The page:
Addiction and Mental Health Expert Ben Brafman Weighs in on FDA Painkiller Approval
The Food and Drug Administration (FDA) recently approved Zohydro to treat chronic pain, an opiate that some experts fear may be highly addictive.
Fort Lauderdale, Fl (PRWEB) November 01, 2013
Addiction and mental health expert Ben Brafman expresses concern about the FDA’s approval of Zohydro, a strong painkiller intended to treat people with chronic pain. Zohydro is an extended release hydrocodone medication, a painkiller that has proved to be highly addictive and abused in the United States.
“What a terrible message this is sending to the general public about the war on drugs,” said Brafman, a 20-year veteran of the behavioral health industry. “Addiction is consistently handled as the red-headed stepchild of issues and policies. This is clearly financially motivated as we already have milder drugs to assist people with real chronic pain.”
What further concerns an addiction and mental health expert like Brafman is the poor timing by the FDA and lack of abuse-deterrent technology linked to the drug. One day prior to approving Zohydro, the FDA stated that it would be in favor of stronger restrictions for certain combination drugs that contain hydrocodone. As it stands, Zohydro, unlike other painkillers on the market like Oxycodone, does not carry any additional controls to make it more difficult for users to crush or inject the pills. Zohydro is considered to be a purer form of hydrocodone
“The fact that this drug was approved in the face of a December 2012 11-2 vote against the drug from the FDA’s outside advisory board is shocking,” said Brafman, an addiction and mental health expert for more than 20 years. “The decision itself is a slap in the face for those of us on the front lines of prescription drug abuse.”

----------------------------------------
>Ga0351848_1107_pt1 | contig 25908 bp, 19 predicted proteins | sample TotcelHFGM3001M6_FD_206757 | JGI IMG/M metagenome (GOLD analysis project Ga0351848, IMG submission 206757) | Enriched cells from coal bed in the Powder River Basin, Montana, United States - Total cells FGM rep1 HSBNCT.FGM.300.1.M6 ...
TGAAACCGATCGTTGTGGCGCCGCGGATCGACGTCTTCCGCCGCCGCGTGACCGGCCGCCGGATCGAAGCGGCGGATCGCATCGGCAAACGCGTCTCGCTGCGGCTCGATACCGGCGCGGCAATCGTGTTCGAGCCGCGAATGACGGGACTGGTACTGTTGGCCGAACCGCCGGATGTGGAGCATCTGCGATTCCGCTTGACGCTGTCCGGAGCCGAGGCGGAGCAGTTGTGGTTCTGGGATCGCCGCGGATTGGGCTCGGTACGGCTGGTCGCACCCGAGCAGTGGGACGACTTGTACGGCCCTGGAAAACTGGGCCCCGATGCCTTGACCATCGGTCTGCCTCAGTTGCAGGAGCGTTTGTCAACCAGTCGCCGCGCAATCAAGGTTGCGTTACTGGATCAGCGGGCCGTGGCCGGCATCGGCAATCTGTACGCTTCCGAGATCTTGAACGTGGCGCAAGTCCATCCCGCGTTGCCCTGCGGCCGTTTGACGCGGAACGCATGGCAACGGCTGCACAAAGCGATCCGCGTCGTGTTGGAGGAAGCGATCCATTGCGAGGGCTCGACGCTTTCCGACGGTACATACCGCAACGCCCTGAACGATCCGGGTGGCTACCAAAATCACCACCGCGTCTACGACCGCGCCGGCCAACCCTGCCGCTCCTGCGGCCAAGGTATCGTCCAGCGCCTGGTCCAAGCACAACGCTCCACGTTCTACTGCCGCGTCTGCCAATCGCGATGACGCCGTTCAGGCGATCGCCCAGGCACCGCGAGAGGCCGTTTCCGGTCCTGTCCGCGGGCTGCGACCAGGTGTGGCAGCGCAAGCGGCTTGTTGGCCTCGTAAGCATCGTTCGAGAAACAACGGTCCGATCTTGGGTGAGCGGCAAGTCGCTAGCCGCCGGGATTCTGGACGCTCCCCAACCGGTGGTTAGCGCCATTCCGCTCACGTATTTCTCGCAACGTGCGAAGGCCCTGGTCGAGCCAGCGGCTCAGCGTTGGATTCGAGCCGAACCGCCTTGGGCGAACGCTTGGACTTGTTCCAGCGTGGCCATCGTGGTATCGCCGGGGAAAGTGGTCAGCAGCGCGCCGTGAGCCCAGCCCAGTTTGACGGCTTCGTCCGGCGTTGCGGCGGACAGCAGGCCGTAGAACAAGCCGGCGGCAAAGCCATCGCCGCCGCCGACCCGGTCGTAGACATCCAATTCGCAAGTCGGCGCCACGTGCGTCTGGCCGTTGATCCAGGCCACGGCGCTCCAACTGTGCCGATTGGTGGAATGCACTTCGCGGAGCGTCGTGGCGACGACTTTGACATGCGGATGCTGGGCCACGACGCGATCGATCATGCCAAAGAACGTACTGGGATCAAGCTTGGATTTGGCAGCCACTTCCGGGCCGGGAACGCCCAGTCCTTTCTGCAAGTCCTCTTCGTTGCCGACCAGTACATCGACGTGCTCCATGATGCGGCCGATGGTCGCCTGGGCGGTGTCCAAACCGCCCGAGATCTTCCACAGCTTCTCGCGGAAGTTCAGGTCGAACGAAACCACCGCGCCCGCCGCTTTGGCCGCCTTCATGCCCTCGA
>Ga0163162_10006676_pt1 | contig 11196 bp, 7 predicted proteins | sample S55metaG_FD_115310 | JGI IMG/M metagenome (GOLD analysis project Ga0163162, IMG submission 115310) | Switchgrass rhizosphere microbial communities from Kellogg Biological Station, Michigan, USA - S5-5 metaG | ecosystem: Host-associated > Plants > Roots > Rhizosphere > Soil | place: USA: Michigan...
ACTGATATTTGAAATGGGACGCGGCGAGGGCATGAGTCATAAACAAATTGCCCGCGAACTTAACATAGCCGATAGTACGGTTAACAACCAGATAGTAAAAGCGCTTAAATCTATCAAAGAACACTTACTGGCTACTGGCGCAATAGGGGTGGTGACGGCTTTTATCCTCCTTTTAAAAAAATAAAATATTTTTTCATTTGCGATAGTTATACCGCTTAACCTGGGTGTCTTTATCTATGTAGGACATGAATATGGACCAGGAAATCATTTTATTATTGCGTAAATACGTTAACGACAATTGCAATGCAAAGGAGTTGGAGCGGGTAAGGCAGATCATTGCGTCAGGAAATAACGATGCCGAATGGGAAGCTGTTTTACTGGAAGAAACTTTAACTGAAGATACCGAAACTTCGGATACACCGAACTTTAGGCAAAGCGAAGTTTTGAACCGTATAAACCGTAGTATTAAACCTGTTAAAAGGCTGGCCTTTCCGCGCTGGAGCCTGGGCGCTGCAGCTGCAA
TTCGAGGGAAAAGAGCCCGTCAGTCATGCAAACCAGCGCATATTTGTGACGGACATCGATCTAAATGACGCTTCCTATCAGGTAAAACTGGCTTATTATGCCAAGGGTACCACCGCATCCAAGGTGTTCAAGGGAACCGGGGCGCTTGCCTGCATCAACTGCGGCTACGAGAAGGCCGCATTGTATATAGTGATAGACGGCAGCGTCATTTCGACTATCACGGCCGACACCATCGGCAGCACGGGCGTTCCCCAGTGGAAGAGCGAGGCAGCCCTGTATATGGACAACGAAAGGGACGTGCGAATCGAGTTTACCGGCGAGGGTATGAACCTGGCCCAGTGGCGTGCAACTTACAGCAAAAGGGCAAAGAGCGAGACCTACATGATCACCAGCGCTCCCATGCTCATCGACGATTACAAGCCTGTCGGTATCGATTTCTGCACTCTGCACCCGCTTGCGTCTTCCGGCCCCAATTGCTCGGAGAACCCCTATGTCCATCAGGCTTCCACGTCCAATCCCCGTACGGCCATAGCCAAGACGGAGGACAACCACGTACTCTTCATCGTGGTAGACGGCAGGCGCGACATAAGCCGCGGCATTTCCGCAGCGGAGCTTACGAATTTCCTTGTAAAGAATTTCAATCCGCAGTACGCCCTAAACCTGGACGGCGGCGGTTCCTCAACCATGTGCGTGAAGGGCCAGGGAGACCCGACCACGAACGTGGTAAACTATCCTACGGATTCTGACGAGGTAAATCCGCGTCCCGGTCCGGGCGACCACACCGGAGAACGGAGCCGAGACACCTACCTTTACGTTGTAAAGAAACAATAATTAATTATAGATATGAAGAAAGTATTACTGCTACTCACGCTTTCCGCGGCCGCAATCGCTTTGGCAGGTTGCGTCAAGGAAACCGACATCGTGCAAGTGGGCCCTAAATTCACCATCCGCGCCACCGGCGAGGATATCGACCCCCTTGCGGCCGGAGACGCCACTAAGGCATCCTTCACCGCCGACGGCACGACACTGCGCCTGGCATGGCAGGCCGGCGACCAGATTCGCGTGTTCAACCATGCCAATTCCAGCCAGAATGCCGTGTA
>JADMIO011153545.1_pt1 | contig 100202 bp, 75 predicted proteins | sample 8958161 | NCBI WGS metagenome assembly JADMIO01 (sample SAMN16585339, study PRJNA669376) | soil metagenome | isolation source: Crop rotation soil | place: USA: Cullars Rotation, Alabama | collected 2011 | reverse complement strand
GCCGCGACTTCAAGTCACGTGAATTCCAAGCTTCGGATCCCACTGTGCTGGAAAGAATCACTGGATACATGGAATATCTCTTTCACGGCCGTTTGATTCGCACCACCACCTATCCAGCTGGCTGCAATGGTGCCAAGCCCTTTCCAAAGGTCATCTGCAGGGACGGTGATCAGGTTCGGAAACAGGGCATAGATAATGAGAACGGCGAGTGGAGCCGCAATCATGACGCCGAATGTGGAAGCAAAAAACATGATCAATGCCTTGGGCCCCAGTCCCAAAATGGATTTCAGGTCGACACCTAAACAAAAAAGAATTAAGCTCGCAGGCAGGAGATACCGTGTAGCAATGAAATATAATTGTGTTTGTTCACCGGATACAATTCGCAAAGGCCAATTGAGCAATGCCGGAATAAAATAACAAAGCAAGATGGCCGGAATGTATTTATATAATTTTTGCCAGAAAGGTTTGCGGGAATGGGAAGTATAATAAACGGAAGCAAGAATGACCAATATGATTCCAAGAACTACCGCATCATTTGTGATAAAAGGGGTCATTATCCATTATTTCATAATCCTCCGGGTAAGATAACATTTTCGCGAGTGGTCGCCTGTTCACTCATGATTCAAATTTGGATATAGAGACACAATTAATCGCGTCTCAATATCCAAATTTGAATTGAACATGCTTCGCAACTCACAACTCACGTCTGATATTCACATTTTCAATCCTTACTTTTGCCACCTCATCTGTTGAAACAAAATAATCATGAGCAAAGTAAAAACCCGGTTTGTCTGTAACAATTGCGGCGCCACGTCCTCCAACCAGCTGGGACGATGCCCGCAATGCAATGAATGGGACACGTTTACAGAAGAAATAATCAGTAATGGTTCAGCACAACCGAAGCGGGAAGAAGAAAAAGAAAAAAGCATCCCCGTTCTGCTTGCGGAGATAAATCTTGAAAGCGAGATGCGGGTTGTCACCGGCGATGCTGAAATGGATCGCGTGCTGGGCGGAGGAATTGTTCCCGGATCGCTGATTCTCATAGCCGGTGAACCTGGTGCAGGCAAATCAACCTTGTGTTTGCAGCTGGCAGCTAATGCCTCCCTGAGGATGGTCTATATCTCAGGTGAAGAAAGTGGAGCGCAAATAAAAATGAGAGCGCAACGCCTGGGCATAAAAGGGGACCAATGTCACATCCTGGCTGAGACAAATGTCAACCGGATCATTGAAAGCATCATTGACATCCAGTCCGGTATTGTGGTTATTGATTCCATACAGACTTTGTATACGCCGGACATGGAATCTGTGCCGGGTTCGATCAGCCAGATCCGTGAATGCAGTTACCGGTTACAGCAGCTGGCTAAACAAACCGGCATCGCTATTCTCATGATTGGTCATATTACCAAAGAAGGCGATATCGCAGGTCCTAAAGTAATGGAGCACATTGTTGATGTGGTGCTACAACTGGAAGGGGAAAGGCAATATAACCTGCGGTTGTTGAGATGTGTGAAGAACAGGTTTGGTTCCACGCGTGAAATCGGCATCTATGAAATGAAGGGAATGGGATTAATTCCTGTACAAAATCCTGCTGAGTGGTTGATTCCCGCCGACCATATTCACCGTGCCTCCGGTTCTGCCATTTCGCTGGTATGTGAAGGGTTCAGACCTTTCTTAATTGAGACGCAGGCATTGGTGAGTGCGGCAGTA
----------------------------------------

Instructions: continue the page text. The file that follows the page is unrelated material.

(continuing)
Although other drugs containing hydrocodone are classified as Schedule III drugs, meaning, they can be refilled up to five times and prescribed by both doctors and other medical professionals, Zohydro is being classified as a Schedule II drug, meaning no refills and that it can only be prescribed by a physician. The FDA has recommended to the Department of Health and Human Services that other drugs containing hydrocodone, including Vicotin be reclassified as Schedule II drugs.
Prescription drug addiction is a severe problem in the United States, with 2,500 youth between 12 and 17 trying a prescription painkiller for the first time every day. An addiction and mental health expert knows that prescription drug overdoses are responsible for more deaths than any other type of drug overdose, and statistics show that opioids like Zohydro and hydrocodone account for 38.2% of these deaths (http://www.hhs.gov/asl/testify/2008/03/t20080312g.html).
“The possible fallout of this will be the same as always – we will end up with more people dead that should be alive,” said Brafman, founder and CEO of Destination Hope, an addiction and mental health treatment center in south Florida. “The fact is that policy makers don’t really feel that addiction is a true disease. The drug addicted and mentally ill are invisible to the people making the laws.”
About Ben Brafman
Behavioral health expert Ben Brafman, MS, LMHC, CAP, is President and CEO of Destination Hope, a nationally recognized substance abuse and dual diagnosis treatment center in Fort Lauderdale, Florida and The Sylvia Brafman Mental Health Center. With more than two decades of hands-on experience in the field of behavioral health, Mr. Brafman is a leading authority on substance abuse, addiction, mental health and treatment protocols. In 2006, Mr. Brafman founded the Academy for Addiction Professionals, an accredited academic certification program for those wishing to work in the field of substance abuse and addiction. For more information about Ben Brafman, please visit http://www.benbrafman.com.
For the original version on PRWeb visit: http://www.prweb.com/releases/2013/11/prweb11294211.htm